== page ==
Observations about electricity usage…

I’ve had a long-standing entry on the Recent News page stating I’d provide an update on energy usage at the Byrne Residence. With the heating/cooling systems functioning rather consistently for over a year now, (see earlier posts here and here, as well as one or two mentions on the Recent News page), I felt it made sense to sit down and do a comparison between two 12 month periods vs. the single 13 month rolling comparison I did a little over a year ago.

First, a couple of notes on the conventions you’ll see used in the two graphs below:

  1. The dates without any data are reflected with ∅, (there were five of these occurrences after the meter was installed on February 9th, 2012 – four in November 2012 and one in January 2013, but none since then).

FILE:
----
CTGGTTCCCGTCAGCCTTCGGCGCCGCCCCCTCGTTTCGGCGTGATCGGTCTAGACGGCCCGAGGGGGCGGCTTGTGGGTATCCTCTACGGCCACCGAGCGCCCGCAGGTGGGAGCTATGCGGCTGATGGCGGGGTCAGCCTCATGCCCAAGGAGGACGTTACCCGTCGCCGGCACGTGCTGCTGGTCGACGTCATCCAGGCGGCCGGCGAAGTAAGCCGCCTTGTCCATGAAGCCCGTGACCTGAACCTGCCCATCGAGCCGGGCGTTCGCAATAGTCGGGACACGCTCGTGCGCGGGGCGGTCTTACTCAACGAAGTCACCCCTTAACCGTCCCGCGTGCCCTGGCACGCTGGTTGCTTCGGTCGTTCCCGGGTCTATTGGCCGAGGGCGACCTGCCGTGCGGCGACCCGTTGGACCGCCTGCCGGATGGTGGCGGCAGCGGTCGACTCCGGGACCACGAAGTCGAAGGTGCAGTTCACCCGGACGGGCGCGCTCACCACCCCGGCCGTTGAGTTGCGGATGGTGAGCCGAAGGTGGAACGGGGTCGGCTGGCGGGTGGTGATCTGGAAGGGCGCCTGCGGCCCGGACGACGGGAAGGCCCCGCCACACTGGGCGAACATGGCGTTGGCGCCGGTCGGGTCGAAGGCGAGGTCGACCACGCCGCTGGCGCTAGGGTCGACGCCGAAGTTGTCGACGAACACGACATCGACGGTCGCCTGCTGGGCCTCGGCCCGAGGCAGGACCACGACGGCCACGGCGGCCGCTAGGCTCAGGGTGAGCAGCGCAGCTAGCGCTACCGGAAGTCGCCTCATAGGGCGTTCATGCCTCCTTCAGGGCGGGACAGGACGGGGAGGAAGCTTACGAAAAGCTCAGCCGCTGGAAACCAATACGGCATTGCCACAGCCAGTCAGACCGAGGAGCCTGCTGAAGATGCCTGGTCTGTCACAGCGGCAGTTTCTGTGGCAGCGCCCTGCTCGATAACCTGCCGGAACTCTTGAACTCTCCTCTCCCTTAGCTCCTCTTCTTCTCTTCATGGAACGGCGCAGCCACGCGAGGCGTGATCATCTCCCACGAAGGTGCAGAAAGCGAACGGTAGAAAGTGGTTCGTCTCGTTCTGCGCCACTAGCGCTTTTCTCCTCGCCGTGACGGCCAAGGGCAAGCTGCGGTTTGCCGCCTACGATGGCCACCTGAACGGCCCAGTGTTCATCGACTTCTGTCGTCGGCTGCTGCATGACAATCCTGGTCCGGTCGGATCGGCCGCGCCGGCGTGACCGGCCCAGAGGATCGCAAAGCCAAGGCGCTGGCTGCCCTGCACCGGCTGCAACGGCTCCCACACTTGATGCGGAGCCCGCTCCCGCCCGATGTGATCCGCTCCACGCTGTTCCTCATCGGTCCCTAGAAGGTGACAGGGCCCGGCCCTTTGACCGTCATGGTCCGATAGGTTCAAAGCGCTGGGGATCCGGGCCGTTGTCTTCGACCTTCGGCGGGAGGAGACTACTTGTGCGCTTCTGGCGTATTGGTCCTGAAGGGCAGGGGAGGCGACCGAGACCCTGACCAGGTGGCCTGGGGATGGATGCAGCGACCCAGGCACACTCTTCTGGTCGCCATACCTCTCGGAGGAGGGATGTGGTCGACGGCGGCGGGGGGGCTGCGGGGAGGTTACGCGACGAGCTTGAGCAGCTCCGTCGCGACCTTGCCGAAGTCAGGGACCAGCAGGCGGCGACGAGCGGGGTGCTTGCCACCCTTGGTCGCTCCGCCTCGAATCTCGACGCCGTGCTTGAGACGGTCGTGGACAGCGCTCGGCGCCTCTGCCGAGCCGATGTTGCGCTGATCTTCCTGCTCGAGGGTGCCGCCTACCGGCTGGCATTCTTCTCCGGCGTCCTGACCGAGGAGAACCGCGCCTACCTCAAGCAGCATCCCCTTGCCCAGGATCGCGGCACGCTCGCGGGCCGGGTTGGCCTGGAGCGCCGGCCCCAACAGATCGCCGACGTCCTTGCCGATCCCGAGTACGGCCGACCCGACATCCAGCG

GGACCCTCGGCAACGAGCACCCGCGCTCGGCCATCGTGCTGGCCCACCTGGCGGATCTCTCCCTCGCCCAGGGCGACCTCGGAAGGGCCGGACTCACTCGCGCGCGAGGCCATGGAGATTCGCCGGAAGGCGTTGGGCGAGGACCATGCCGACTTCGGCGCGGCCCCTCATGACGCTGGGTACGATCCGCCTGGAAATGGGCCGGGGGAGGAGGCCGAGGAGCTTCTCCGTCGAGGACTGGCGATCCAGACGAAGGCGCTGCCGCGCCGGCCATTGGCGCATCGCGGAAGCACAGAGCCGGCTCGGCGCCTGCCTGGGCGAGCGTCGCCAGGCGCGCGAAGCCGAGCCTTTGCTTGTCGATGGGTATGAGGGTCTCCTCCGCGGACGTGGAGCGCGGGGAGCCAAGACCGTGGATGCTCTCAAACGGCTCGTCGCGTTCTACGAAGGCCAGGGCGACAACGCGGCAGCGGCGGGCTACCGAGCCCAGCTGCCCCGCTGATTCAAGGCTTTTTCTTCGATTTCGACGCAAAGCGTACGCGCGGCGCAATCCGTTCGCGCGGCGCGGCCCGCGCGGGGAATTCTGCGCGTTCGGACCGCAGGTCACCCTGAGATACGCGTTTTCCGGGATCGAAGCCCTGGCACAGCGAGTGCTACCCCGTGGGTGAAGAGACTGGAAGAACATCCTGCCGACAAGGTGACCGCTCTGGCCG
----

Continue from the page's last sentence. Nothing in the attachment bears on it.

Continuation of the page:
2. The temperatures shown are average daily temperatures in Fahrenheit.
  3. If I had to average temperatures to fill a gap, they are shown in both bold and italics, (there were three of these occurrences – one in August 2012 and two in October 2012, but none since then).
  4. The color key for temperatures is blue for cooler temperatures, (with the darkest blue being at, or below, 32 degrees Fahrenheit), 72 degrees Fahrenheit is represented by white, and temperatures at, or above, 90 degrees Fahrenheit are deep red.
  5. The color key for kWh per day is green for the lowest values, (meaning values below 10 kWh for the entire 24 hour period), yellow for values hovering around 50 kWh for the entire 24 hour period and red for values at, or above, 100 kWh for the entire 24 hour period.

Next, a few observations about the 24 months of data in aggregate:

  1. Total usage from July 1st of 2012 to June 30th of 2013 was 20,200 kWh. Total usage from July 1st of 2013 to June 30th of 2014 was 19,600 kWh, or about 3% less.
  2. The average daily usage for these same two periods was 55.5 kWh and 53.7 kWh, respectively, or about 2.9% lower for the more recent 12 month period.